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JBG Smith, AT&T Plan to Bring Ubiquitous 5G to National Landing

An aerial rendering of National Landing by night (courtesy of JBG Smith)

Since August, JBG Smith has been assembling the bones needed to turn part of Arlington and Alexandria into the world’s first large-scale “Smart City.”

And today (Tuesday), the developer is set to cinch two crucial parts of the skeleton. This morning, it announced a partnership with AT&T to install 5G network throughout Crystal City, Pentagon City and Potomac Yard, collectively known as National Landing.

“The goal of this collaboration with AT&T is to further enhance National Landing and create the only neighborhood that provides entrepreneurs, universities, and global technology companies the digital infrastructure necessary to shape the future of their industries,” JBG Smith CEO Matt Kelly said.

This evening, the County Board is poised to grant access to the backbone of the network: currently unused, county-owned dark fiber assets. The county would receive $3.5 million in exchange.

The speedy wireless network could draw more innovative companies to the area and help bring futuristic experiences — such as self-driving vehicles, immersive and augmented reality, building automation and environmental sustainability — to fruition, according to their press release.

Parts of the 5G network could be operational in the first half of 2022, JBG Smith Smart Cities Vice President Vardahn Chaudhry tells ARLnow.

“5G is complex in that it requires robust underlying digital infrastructure both underground and across the built environment,” he said. “JBG Smith and AT&T are still working through the details of the infrastructure deployments and will share more in the coming months.”

The real estate company made its ambitions known last August, when it acquired seven blocks of Citizens Broadband Radio Service spectrum spanning Arlington and Alexandria through a national Federal Communications Commission auction.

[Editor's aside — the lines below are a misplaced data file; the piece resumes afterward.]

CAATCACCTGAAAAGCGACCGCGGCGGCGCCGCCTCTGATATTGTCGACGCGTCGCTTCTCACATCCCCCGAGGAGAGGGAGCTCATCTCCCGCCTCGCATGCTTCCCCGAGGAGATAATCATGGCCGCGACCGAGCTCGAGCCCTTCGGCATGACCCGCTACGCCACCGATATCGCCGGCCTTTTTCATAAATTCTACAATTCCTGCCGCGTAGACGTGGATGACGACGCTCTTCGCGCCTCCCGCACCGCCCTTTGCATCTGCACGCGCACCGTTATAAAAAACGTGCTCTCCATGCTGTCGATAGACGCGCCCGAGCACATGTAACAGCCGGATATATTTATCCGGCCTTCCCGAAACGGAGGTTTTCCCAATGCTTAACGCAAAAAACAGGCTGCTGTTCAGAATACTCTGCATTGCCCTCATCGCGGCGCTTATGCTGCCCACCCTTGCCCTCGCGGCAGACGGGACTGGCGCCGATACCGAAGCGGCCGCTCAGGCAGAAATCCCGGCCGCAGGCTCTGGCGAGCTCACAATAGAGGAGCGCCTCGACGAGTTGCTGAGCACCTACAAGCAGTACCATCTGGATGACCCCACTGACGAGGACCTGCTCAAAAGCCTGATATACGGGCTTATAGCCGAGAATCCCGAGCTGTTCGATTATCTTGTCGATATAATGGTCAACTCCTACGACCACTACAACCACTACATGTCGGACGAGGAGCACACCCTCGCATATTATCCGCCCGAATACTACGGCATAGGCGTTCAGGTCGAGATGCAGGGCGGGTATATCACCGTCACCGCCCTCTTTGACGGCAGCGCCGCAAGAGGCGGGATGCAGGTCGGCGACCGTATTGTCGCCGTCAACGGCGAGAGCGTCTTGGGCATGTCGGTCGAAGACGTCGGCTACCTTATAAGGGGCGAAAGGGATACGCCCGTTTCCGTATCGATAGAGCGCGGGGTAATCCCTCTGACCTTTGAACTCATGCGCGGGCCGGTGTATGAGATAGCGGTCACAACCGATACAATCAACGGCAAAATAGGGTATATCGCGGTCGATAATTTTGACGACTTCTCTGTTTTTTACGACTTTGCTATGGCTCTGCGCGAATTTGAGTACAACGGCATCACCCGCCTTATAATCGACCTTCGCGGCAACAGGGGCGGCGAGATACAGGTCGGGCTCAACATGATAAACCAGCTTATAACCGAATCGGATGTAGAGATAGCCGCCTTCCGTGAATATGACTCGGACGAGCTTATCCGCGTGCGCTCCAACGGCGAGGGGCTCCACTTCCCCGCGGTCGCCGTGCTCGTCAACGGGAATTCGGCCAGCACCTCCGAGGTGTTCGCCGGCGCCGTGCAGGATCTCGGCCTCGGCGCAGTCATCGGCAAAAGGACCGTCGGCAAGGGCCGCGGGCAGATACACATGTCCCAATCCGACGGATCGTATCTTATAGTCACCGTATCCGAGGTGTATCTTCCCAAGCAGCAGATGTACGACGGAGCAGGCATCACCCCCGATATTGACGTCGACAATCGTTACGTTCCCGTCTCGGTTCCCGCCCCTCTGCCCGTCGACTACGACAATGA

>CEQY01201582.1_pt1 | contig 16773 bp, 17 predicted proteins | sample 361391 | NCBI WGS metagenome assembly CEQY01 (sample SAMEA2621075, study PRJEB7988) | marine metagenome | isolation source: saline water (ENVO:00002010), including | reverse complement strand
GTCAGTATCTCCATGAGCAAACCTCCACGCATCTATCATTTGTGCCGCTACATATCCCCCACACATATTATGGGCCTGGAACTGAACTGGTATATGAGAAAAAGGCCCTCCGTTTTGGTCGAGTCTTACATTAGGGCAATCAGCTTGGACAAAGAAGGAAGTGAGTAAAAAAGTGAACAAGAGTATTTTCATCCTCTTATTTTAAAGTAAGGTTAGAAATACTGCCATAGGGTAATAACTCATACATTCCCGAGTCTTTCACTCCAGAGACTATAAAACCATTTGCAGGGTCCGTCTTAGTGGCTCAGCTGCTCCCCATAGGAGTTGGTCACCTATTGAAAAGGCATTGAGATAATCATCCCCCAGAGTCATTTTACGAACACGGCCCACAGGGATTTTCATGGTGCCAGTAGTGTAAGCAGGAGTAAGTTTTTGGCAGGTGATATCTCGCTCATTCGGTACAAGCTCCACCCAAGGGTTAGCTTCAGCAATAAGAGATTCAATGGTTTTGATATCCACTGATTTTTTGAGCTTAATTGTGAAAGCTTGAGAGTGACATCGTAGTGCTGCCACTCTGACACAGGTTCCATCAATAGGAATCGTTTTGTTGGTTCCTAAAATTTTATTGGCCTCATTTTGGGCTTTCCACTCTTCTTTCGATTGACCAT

Still missing the underground network backbone, JBG Smith eyed Arlington County’s unused fiber optic assets in National Landing, from when the county built a ring of dark fiber nearly 10 miles long called ConnectArlington.

The network was designed to support county government and Arlington Public Schools and give local businesses access to cheaper, higher-speed internet, but an ARLnow investigation found legal issues made it difficult for businesses to use it.

County staff recommend the County Board approve the 75-year agreement with JBG Smith, which is planning to market National Landing — home to Amazon’s HQ2 — as an “Innovation District.”

“Consistent with the intent of the original ConnectArlington investment, the primary benefit of this Agreement will be to assist in the creation of an Innovation District that will establish the area as a magnet for human talent and innovation — the key driver of economic prosperity today and moving forward,” according to the report.

JBG Smith said it already possess other things needed for the project: expansive real estate holdings, from existing office space and apartments to developable land, which provides the buildings, street furniture and underground infrastructure needed for the roll-out.

U.S. Sen. Mark Warner (D-Va.) said he is thrilled to see two private-sector organizations leading the 5G charge.

“American competitiveness in the deployment of 5G networks — and innovation in the emerging technologies [that] 5G unlocks — remain key to our national and economic security interest,” he said. “This collaboration can be a blueprint for how digital infrastructure is deployed, and I am heartened by the prospects of the innovation this may unlock to advance our country’s competitiveness globally.”

County staff valued the transfer at $3.5 million after weighing how much it would need to recoup construction costs and advance county goals against how much it would cost JBG Smith to build its own assets.

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